Following in Walt Disney's footsteps through Los Angeles

A big believer in fantasy, imagination and doing the "impossible," Walt Disney changed filmmaking, Los Angeles, and the world.

The history behind Walt Disney's genius is so incredible that we're tracking the places he set up shop, how he played on the weekends, where he loved to eat, and the places that inspired him to dream up what would become one of the most-visited places in the world! Like he always said, "If you can dream it, you can do it."

Watch and then follow in the footsteps of Walt himself!

Uncle Robert Disney's Home/Walt's Garage
Uncle Robert's home was Walt's first home in Los Angeles! When he moved to California, his only family here was his Uncle Robert and he was welcomed with open arms. He would work on his cartoons in the garage that was originally attached to the house, and it was where his career in California began. Today, you can visit that garage, which was relocated to the Stanley Ranch Museum in Garden Grove.

Uncle Robert's House
4406 Kingswell Ave
Los Feliz, CA 90027

Walt's Garage at the Stanley Ranch Museum
12174 Euclid St
Garden Grove, CA 92840

Disney Studios Kingswell
Now known as Extra Copy Printing Shop, the very first of Walt Disney's studios was located here, about a block away from Uncle Robert's house at Kingswell and Vermont Avenues. At the time, it was the Holly-Vermont Real Estate office and Walt and his brother Roy rented the back half for what they called the Disney Brothers' Studio. This studio produced the "Alice Comedies" and the "Oswald the Lucky Rabbit" films. This studio was also where Walt met his wife Lillian. Stop in for a visit and ask Marina for a little tour!

Extra Copy Printing Shop - The Disney Brothers' Studio
4647 Kingswell Ave
Los Angeles, CA 90027

Gelson's Market, Originally the site of Walt Disney Studios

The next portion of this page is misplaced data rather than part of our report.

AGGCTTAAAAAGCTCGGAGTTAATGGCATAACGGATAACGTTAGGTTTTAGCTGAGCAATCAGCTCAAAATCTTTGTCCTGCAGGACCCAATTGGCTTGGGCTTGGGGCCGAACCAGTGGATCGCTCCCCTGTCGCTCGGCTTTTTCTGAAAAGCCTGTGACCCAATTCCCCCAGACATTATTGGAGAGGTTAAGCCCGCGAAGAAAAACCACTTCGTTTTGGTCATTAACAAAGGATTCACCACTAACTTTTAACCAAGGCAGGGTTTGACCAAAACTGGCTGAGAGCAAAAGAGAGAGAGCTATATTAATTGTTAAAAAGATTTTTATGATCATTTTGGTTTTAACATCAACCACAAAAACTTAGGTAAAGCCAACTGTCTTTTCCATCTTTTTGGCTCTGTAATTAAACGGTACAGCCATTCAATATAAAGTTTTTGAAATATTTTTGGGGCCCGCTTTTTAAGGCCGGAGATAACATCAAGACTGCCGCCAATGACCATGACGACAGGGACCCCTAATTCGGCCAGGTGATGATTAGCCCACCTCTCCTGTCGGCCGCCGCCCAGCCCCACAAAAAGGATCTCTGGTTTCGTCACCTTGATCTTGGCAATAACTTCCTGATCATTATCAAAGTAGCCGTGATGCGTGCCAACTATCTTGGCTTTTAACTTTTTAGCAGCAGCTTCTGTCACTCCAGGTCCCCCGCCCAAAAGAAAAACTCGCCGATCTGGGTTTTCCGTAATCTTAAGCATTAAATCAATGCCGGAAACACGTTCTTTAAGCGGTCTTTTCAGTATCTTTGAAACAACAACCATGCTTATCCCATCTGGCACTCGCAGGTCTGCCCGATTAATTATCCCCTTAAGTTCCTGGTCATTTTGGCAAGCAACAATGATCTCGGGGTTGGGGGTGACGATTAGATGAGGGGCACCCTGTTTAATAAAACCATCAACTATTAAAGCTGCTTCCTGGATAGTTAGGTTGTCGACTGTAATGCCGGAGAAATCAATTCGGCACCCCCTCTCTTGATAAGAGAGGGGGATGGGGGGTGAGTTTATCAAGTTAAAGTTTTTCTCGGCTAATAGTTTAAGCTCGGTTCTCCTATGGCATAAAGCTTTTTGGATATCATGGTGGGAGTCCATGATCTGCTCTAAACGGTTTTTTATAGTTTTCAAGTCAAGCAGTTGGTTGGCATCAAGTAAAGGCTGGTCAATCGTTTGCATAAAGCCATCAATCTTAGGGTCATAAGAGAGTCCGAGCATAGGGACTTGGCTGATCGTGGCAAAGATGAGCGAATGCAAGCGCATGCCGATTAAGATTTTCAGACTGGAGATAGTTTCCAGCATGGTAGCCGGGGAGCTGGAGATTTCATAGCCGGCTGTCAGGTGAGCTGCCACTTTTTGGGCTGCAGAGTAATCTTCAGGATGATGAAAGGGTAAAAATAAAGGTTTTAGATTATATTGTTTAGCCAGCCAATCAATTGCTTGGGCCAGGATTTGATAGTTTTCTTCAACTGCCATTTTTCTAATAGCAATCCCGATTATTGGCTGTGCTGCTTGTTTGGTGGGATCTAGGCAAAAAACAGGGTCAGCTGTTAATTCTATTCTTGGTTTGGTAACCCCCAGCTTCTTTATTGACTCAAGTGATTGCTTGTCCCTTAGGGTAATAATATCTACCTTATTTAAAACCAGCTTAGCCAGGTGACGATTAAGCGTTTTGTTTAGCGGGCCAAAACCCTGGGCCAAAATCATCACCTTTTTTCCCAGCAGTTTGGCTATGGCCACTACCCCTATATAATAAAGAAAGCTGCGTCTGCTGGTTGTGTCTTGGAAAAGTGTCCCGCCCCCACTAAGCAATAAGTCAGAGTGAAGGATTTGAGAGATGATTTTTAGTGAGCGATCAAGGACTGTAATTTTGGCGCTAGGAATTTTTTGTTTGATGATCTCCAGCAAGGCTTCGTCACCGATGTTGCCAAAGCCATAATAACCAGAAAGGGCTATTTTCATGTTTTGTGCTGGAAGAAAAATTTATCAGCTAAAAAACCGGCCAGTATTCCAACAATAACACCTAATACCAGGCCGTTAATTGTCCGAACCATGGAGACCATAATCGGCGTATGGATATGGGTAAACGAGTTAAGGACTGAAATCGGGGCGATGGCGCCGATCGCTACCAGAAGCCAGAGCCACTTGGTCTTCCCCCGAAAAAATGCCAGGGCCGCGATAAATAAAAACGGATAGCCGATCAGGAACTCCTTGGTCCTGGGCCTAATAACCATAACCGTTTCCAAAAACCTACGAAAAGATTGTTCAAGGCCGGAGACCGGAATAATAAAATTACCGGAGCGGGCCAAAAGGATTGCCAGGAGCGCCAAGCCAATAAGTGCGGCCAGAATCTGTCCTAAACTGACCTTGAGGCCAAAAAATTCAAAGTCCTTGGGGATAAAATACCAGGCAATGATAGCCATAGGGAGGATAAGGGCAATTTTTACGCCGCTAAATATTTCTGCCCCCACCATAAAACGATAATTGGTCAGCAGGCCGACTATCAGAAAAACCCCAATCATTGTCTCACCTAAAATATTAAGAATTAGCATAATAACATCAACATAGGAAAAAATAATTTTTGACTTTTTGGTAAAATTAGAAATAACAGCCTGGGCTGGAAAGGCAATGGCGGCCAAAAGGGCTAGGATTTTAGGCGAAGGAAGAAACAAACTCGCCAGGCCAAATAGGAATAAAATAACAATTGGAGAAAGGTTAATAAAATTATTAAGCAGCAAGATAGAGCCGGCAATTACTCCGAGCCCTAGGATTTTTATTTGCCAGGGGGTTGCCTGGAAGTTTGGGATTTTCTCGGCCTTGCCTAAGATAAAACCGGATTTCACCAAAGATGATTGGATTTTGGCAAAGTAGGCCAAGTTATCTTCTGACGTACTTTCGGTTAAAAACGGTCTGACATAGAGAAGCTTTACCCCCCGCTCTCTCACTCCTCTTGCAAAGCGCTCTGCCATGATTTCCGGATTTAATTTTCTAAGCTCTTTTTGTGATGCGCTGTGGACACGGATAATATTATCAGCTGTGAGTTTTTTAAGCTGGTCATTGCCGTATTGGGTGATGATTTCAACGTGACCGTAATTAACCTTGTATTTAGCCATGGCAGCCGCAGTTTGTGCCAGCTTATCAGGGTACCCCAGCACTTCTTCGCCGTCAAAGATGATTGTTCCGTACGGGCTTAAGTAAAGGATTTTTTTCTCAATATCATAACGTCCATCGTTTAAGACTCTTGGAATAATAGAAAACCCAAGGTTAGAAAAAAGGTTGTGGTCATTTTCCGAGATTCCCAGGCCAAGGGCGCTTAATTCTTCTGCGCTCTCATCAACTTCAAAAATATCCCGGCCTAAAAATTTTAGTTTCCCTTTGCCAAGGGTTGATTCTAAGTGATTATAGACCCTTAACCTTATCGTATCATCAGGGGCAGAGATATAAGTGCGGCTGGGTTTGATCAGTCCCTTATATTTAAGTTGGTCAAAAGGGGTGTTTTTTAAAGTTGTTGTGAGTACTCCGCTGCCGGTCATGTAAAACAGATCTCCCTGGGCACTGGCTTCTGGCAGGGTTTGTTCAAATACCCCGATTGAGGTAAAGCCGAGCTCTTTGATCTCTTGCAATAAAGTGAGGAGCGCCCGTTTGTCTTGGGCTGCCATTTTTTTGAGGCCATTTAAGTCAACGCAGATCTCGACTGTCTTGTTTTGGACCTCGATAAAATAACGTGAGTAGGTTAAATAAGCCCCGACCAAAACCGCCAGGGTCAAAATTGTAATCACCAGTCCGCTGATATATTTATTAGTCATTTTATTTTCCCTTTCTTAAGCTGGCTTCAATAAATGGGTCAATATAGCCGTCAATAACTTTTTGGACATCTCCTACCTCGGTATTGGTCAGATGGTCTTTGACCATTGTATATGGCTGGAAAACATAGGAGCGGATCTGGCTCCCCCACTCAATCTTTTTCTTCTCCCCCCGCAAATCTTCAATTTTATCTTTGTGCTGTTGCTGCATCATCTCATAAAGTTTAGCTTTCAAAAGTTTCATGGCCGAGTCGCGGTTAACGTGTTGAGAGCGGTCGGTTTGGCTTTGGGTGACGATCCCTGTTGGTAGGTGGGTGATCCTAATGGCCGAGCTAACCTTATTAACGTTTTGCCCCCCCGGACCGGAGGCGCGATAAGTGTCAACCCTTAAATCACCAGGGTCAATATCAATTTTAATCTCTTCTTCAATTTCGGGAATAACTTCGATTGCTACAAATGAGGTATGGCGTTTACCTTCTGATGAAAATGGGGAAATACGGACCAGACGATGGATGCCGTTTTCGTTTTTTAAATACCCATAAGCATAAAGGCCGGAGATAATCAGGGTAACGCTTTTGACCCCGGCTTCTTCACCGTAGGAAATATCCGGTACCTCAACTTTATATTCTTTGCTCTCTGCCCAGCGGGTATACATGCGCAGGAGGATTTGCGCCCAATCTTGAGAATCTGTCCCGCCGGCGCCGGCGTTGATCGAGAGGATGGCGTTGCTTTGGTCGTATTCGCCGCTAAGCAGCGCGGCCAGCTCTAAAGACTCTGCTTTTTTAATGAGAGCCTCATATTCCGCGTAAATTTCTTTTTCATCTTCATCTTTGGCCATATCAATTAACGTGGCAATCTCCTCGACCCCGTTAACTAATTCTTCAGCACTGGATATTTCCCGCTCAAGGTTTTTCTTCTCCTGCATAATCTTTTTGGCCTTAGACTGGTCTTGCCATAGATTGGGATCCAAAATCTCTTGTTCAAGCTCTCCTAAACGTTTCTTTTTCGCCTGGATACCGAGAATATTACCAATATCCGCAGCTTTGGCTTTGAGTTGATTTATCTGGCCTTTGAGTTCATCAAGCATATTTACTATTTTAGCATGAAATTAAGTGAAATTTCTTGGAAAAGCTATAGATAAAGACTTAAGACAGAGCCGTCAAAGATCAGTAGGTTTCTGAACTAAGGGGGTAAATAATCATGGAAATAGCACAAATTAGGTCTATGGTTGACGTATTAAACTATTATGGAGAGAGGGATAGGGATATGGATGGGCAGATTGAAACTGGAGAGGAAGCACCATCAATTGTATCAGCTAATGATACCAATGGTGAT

Looking at Gelson's Market on Hyperion Avenue now, it's hard to believe that it was once the home of Walt Disney Studios. From 1926-1940, this was where all the Disney films were produced, including "Snow White and the Seven Dwarfs," the world's first full-length animated feature, "Pinocchio" and "Fantasia". This was also where "Steamboat Willie," the first released Mickey Mouse cartoon, was created! Look for the plaque commemorating the studios on the lamp post in front of the store for a fun photo op!

Gelson's Market - The Walt Disney Studios
2725 Hyperion Ave
Los Angeles, CA 90027

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Take a look at how Walt Disney Studios started and where Disney loved to dine.

Lyric Avenue House
While working at Hyperion Studios, Walt and his brother Roy built themselves two matching houses, side by side, on Lyric Avenue in Los Feliz. During this time, Disney had lost its rights to "Oswald the Lucky Rabbit" so Walt and a few of his most trusted animators worked in secret in the garage at his house to come up with their own character. The first designs of Mickey Mouse were drawn in the garage of this house, so it can be considered the official birthplace of Mickey Mouse. This is a private residence, so please be respectful and don't disturb the residents if you drive by for a photo.